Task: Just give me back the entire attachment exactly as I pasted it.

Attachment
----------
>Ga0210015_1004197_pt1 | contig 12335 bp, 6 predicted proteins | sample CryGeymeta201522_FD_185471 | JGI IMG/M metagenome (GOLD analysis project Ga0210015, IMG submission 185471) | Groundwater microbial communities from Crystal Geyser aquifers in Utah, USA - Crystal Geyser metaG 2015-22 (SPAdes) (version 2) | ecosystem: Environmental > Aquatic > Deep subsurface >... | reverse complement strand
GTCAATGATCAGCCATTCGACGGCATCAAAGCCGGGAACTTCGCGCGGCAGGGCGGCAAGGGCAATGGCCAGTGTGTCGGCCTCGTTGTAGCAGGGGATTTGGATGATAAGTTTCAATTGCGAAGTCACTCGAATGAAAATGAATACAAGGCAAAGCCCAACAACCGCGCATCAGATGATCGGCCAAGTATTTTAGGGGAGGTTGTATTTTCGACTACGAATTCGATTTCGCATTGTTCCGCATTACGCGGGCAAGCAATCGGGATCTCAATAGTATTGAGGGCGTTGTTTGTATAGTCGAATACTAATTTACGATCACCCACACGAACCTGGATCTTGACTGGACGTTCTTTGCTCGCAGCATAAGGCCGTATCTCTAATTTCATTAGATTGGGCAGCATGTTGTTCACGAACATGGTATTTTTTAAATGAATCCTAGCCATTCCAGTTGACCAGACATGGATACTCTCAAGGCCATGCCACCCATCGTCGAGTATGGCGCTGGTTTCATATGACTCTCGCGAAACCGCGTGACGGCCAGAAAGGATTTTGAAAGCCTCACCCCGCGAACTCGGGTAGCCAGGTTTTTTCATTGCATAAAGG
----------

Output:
>Ga0210015_1004197_pt1 | contig 12335 bp, 6 predicted proteins | sample CryGeymeta201522_FD_185471 | JGI IMG/M metagenome (GOLD analysis project Ga0210015, IMG submission 185471) | Groundwater microbial communities from Crystal Geyser aquifers in Utah, USA - Crystal Geyser metaG 2015-22 (SPAdes) (version 2) | ecosystem: Environmental > Aquatic > Deep subsurface >... | reverse complement strand
GTCAATGATCAGCCATTCGACGGCATCAAAGCCGGGAACTTCGCGCGGCAGGGCGGCAAGGGCAATGGCCAGTGTGTCGGCCTCGTTGTAGCAGGGGATTTGGATGATAAGTTTCAATTGCGAAGTCACTCGAATGAAAATGAATACAAGGCAAAGCCCAACAACCGCGCATCAGATGATCGGCCAAGTATTTTAGGGGAGGTTGTATTTTCGACTACGAATTCGATTTCGCATTGTTCCGCATTACGCGGGCAAGCAATCGGGATCTCAATAGTATTGAGGGCGTTGTTTGTATAGTCGAATACTAATTTACGATCACCCACACGAACCTGGATCTTGACTGGACGTTCTTTGCTCGCAGCATAAGGCCGTATCTCTAATTTCATTAGATTGGGCAGCATGTTGTTCACGAACATGGTATTTTTTAAATGAATCCTAGCCATTCCAGTTGACCAGACATGGATACTCTCAAGGCCATGCCACCCATCGTCGAGTATGGCGCTGGTTTCATATGACTCTCGCGAAACCGCGTGACGGCCAGAAAGGATTTTGAAAGCCTCACCCCGCGAACTCGGGTAGCCAGGTTTTTTCATTGCATAAAGG